Home » Giant fish regularly landed near the CBD in Australia’s ‘barra capital’

Giant fish regularly landed near the CBD in Australia’s ‘barra capital’

Beneath the water in the heart of the CBD in this Queensland city lurk urban saltwater giants.

And we’re not talking about the massive crocs.

Welcome to the country’s new “Barramundi capital” where some of the world’s best anglers are hitting the water to target a trophy-sized catch.

Fishing in the Fitzroy River is a popular pastime for families who visit to the area.(Supplied: Fishing the Fitzroy)

The not-so-secret fishing spot in the Fitzroy River (Tunuba), in central Queensland, is seeing monster barramundi measuring more than 130cm caught — just a stone’s throw from the city’s iconic pub, the Rockhampton Criterion Hotel.

Michael Powell has been tagging and releasing fish up-and-down the east coast of Australia for 25 years.

The long-time Queensland recreational fisherman said it had been a record start to the barra season.

“If you want the numbers, you go north to the Cape [York] or up into the [Northern] Territory,” he said.

“We get numbers of fish here but the size of the fish here are a lot bigger and a lot more plentiful than you’d expect around anywhere else in Australia.”

Find your catch in the middle of town

The Fitzroy River is the largest river catchment flowing to the eastern coast of Australia.

Mr Powell said fishers were catching significantly bigger barramundi in parts of the state where commercial net fishing was banned in 2015.

A fisherman standing on a boat holding a large fish.

Rockhampton’s Michael Powell has caught and tagged thousands of fish around the state for more than 25 years.(Supplied: Suntag Queensland)

“In the last 12 months, the fellas in the [Fitzroy] river have been catching the one-point-two, one-point-threes, and these are all fish that are caught up in the town reaches,” he said.

Mr Powell, who is president of the longest-running tagging club in Queensland, said the pursuit of landing a trophy fish and “a once-in-a-lifetime catch” had risen in popularity.

A fish with its mouth open being placed back into the water by a fisherman.

The trophy-sized barra is tagged and released back into the water to fight another day.(Supplied: Fishing the Fitzroy)

“To hook one to start with is amazing and the initial hit is massive and the biggest thing during the whole fight is that you want to land the fish and the power of the fish always dictates that,” he said.

“The number of these sorts of fish being caught and the size of the fish hasn’t been repeated regularly anywhere else.”

Mr Powell has tagged more than 11,000 fish in the past 25 years and said about 20,000 fish were tagged across Queensland each year.

A fisherman sitting on the edge of a boat holding a huge barramundi fish with a boat in the background.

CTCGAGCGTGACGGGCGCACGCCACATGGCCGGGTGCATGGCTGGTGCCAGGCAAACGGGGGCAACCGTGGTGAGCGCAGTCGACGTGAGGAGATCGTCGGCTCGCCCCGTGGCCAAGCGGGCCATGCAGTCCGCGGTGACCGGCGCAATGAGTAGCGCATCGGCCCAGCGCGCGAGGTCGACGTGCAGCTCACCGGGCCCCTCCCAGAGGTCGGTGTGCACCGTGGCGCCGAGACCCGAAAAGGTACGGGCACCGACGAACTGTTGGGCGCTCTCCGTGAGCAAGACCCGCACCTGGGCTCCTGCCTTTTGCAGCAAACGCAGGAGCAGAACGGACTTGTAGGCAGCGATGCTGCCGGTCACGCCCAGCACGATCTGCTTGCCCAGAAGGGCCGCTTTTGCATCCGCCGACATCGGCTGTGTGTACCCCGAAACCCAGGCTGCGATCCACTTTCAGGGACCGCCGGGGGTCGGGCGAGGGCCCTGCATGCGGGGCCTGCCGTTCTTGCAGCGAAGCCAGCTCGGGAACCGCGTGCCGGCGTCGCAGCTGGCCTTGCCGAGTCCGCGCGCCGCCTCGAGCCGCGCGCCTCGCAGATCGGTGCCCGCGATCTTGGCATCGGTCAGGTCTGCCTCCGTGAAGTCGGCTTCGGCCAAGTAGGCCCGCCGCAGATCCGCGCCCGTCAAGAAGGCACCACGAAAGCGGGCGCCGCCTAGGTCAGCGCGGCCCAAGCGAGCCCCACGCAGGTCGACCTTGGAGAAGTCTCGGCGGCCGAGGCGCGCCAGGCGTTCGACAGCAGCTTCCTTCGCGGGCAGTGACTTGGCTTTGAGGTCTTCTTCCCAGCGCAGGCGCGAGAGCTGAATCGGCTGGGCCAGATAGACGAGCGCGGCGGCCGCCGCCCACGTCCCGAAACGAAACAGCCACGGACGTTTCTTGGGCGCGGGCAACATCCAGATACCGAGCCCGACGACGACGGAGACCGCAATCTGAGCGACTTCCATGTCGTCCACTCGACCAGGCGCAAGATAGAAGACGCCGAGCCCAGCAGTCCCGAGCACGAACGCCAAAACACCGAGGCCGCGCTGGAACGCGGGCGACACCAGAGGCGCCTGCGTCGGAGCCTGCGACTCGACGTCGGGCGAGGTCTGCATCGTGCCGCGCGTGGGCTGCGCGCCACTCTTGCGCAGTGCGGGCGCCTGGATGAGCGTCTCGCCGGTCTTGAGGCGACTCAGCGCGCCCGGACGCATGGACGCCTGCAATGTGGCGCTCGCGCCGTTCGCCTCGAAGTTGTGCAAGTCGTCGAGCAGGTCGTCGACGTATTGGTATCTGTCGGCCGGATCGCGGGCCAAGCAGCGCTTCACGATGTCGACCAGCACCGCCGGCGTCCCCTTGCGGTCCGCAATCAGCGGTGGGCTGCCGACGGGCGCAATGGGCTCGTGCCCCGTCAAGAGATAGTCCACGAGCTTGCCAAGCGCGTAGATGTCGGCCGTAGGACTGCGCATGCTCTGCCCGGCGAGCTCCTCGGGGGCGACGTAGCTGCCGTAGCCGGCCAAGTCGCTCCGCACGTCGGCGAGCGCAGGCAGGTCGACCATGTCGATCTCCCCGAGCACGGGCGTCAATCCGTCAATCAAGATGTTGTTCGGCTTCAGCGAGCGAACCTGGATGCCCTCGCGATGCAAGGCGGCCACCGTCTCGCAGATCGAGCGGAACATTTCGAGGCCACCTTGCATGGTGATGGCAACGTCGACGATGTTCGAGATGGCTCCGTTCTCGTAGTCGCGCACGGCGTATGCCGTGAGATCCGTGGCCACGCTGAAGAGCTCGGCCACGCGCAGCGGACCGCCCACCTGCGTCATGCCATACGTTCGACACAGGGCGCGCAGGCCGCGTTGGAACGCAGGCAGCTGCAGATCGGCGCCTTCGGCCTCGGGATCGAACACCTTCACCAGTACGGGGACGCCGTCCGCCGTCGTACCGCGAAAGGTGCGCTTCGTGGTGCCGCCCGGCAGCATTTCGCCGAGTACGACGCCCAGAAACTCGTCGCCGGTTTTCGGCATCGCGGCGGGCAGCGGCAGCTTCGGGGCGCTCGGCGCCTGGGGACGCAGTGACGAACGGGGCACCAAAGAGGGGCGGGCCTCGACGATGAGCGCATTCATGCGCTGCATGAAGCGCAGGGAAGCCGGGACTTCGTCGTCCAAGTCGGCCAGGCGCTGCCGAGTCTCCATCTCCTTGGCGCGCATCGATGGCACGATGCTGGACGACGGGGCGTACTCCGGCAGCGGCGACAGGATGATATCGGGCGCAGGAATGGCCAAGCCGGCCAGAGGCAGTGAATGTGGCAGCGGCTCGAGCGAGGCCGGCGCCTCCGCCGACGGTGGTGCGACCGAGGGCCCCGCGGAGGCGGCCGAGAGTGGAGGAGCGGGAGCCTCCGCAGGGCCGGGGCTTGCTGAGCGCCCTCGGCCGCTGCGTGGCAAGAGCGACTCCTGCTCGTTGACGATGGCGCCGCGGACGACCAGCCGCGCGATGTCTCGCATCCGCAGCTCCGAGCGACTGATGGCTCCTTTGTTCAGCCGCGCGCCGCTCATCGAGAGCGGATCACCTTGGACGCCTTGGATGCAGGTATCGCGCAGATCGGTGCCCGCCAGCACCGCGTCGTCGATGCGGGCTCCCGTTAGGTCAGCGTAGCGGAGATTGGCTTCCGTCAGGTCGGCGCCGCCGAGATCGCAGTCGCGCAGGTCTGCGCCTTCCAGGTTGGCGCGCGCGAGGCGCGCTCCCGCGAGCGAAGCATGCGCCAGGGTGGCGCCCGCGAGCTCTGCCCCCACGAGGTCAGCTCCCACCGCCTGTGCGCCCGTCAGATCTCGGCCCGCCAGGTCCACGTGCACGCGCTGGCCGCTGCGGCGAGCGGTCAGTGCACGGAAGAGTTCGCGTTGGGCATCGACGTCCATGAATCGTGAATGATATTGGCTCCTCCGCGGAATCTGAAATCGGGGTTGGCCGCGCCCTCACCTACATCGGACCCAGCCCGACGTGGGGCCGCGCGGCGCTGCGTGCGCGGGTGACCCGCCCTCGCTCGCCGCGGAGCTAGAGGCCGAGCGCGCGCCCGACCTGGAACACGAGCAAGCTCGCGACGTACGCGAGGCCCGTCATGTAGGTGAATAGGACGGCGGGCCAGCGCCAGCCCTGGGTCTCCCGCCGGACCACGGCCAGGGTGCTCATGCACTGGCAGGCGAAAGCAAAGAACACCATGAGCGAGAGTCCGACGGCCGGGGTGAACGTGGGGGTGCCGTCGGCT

Coby Pascoe kicked off the new barramundi season with this 130cm monster recently.(Supplied: Suntag Queensland)

A barramundi he caught 14 years ago measuring 55cm was recently re-captured in the Fitzroy River at 132cm.

“The data we’ve got from our tagging program [Suntag] shows that we’ve got people right throughout Australia that have come to Rockhampton and caught tagged fish in the Fitzroy in the last number of years,” he said.

“The data that we’re getting now is just magic and the boys that are catching these big fish, they are reporting them, which is great too.”

A man holding a large barramundi fish in a river.

Central Queensland angler Coby Pascoe holding a trophy-sized barra he landed in the Fitzroy River.(Supplied: Suntag Queensland)

Australia’s new ‘barra capital’

Rockhampton Regional Council Mayor Tony Williams is an avid fisherman and has fished the Fitzroy River his entire life.

He said the latest prized barramundi to catch the attention of anglers “from far and wide” were the biggest he had seen yet.

Two fishermen holding up a fish and standing on a boat in a river.

Tony Williams (left) is all smiles during a fishing trip along the Fitzroy River.(Supplied: Tony Williams)

“They’re definitely some of the largest and that’s just an indicator of how passionate people are about catching and landing trophy fish,” he said.

“And they come from far and wide to take advantage of that.”

It may be called Australia’s Beef Capital, but since commercial netting was removed from the Fitzroy River in 2015, Mr Williams said it had become a mecca for recreational barramundi fishing.

A man in a blue fishing shirt on a boat holding a huge barramundi fish.

Mathew Scholz was excited by this catch near the Rockhampton CBD.(Supplied: Pelagic Pursuit Fishing)

“To see a horse of a barra that was caught in the town reaches is great not only for the fishermen catching the fish, but for the rest of the community to see what actually can be landed in the CBD,” he said.

“That’s something that not every city can boast about, so we’re not only the beef capital, but the barra capital as well.”